BEACON FALLS — The Board of Selectmen and Board of Finance presented their revised 2010-11 municipal budget to a crowd of more than 100 citizens Tuesday night at Beacon Hose Co. No. 1 to what appeared to be more support than opposition.
The $5.86 million budget will be sent to referendum June 2—changed from the original date of May 27—at Laurel Ledge Elementary School, where Beacon Falls officials hope more than the 642 voters—about 20 percent of those registered—that voted on this month’s Region 16 budget will voice their opinions.
The joint boards voted last week to cut almost $85,000 from the proposed budget after the initially proposed, $5.95 million budget failed at a May 5 town meeting. The proposed budget reflects a $391,402, or 7.2 percent, increase, of which $282,625 would be funded by new taxes.
Feedback from the public was mixed. Several citizens felt the hike is far too much and that the town government is becoming too large.
“[First Selectman Susan Cable] must protect the town and not increase the budget,” resident Richard Card wrote in an e-mail read aloud at the hearing. “There is no room to pay for expanding our town government.”
“I don’t think there’s anybody in this town who wants to cut police and the fire department,” resident Toni Douglas said. “Why do you always cut those things? I think we should cut the town hall and have it open three days a week. I can’t take [the boards] serious if you’re not going to cut fireworks.”
Priscilla Cretella, vice chairman of the Board of Education, agreed, suggesting cuts should come from the town hall.
“We can’t take [money] out of the sewers; we can’t take it out of police or fire,” Cretella said. “What else is there?”
Douglas was one of several residents who voiced their opinions against cutting money earmarked for emergency services.
“Our budget is cut very slim,” Town Clerk Kurt Novak said. “It makes no sense. We’re funding our fireworks but not giving our firefighters equipment to fight. It makes no sense. I’d rather have no cuts at all. We’re cutting way too deep and cutting people’s safety.”
Resident Sue Mis agreed and was against cutting money from emergency services.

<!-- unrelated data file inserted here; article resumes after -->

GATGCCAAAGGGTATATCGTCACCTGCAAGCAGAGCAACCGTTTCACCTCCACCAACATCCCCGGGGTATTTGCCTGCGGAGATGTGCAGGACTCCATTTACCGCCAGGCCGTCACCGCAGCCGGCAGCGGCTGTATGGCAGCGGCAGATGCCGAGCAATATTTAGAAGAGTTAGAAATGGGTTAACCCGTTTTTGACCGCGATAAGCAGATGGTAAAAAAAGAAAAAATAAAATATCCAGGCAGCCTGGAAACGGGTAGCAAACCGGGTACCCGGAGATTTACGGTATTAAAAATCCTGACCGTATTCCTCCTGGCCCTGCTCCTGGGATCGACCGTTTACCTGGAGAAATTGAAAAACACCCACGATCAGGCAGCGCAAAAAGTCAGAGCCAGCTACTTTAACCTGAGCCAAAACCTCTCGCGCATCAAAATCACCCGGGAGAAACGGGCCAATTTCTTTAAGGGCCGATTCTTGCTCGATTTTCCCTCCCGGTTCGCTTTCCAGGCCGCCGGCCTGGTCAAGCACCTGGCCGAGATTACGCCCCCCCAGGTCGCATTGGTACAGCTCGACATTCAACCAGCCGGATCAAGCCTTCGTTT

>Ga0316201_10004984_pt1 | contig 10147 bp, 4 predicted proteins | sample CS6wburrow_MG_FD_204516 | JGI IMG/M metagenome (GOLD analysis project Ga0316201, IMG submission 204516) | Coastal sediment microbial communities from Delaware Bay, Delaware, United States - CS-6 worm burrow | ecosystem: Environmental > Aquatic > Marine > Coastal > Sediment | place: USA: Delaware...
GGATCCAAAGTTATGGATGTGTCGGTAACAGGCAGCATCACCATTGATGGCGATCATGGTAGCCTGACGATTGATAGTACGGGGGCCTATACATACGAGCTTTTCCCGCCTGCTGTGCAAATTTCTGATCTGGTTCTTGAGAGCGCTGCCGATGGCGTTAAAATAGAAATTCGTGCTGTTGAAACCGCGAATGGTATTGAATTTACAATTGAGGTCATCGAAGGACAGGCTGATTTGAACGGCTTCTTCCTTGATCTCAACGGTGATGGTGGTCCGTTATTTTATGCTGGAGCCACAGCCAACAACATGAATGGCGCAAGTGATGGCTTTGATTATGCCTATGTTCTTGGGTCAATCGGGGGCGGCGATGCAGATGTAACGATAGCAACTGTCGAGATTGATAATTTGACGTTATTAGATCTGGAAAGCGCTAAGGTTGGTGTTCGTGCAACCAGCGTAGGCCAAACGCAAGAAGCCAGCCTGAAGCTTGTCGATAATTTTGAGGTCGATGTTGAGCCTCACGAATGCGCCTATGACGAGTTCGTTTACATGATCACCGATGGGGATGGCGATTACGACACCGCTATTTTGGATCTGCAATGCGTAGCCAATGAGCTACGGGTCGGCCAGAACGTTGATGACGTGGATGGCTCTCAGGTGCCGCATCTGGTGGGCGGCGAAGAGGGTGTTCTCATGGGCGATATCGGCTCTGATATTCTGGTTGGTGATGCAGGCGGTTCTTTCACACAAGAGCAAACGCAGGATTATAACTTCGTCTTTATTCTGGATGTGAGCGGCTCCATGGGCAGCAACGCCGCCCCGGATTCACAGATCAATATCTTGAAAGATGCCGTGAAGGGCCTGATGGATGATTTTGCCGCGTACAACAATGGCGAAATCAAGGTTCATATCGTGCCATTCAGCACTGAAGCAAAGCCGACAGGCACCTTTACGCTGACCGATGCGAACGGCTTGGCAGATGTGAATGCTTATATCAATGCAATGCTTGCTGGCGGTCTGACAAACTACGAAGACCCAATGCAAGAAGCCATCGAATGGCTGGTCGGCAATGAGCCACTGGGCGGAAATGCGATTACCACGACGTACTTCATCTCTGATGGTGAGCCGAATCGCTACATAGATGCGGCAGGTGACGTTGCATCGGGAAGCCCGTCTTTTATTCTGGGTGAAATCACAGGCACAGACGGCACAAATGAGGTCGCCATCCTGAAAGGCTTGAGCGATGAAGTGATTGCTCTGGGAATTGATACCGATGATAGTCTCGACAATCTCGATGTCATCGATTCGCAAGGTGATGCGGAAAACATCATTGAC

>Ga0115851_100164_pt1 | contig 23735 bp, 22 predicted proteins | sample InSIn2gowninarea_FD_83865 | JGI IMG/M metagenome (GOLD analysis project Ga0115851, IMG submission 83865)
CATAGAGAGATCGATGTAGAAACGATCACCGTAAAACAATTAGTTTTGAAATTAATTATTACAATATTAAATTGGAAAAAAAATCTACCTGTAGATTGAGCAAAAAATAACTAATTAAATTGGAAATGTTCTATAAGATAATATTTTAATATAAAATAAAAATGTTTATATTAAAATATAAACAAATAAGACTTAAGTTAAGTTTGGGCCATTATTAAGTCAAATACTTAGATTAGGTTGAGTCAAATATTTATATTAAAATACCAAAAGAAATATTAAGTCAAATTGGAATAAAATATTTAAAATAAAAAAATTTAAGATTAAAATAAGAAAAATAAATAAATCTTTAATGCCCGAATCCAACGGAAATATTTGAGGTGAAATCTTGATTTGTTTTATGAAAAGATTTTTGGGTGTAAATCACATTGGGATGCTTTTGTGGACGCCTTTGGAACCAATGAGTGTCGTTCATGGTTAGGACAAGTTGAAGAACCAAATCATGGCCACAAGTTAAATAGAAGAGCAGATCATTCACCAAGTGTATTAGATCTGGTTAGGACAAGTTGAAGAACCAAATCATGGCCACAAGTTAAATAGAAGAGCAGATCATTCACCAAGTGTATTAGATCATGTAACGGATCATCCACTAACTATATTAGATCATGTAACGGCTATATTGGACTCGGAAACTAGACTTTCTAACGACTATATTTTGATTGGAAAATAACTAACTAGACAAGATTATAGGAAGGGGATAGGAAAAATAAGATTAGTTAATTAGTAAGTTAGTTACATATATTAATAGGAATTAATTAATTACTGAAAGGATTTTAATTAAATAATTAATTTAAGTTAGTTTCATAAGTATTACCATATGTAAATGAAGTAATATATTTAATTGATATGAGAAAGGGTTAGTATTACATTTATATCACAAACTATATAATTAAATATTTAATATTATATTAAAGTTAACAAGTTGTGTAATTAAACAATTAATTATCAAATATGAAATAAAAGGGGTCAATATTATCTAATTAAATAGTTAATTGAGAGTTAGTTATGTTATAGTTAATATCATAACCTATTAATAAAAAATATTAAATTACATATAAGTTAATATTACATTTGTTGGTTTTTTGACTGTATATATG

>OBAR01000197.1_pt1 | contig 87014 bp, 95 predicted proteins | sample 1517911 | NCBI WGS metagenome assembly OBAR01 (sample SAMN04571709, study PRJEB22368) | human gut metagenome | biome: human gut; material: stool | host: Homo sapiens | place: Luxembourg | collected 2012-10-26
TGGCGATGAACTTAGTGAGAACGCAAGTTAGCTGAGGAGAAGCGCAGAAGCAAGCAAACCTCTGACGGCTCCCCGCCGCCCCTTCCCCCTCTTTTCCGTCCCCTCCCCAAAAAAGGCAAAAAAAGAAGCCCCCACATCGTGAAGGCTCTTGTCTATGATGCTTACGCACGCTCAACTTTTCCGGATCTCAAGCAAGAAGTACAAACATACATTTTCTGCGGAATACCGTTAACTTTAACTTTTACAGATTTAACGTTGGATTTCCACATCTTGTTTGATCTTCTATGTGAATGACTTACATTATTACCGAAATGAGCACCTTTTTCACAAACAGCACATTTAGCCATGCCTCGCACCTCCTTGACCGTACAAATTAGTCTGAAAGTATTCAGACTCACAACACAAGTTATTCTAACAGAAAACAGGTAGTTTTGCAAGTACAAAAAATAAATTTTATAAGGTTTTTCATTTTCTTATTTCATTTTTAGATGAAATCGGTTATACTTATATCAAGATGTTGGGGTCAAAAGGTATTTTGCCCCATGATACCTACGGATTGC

“Those people volunteer to save your lives. Which one do you want to put at risk?” Mis asked, to applause from part of the crowd.
Other citizens, such as Vince Morneau and Robin Spear, wanted to explore the town contingency fund and wastewater reserve fund to see if it could try to offset the $114,000 increase designated for the wastewater treatment plant.
Board of Finance Chairwoman Wendy Hopkinson explained the town had designated $100,000 of the wastewater reserve fund to be used in this budget and that the town needed some “wiggle room” to deal with rising utility and heating costs.
The most hotly debated issue of the night—perhaps about a month too late—was the Board of Education budget. Several residents voiced their displeasure with the $36.6 million budget passed at referendum earlier this month. That budget was responsible for a $601,579 increase to be funded by new taxes.
“I think we have these meetings in reverse,” resident Lou Krokosky said to applause from much of the audience. “This meeting doesn’t mean squat. The Board of Ed.—that’s where you need to cut. I live on a private road, and some people can’t even read a sign that says, ‘Private, no trespassing,’ so what’s our education even doing?”
“The burden falls on the Board of Selectmen and the Board of Finance to bring the town budget to referendum before the school budget,” resident Stan Osowiecki agreed. “It’s like a football game. It’s like we always start from our 10-yard-line trying to score and the opponent starts from the 50.”
The Board of Finance and Vice Chairman Gerard Smith advised the assembly that the Region 16 increase had already been passed, and that $601,579 increase was already set. He warned that if the town wanted a zero-increase budget, it would have to make almost $1 million in municipal cuts.
“Is everyone looking for a zero-increase budget?” Smith asked. “Because if that’s the case, you’re losing health and safety. We’ve already backed up some costs [to roads and wastewater treatment] by $500,000. Any further cuts will add extra expenses to the other side. [They] will drastically impact the landscape of this town and your way of life.”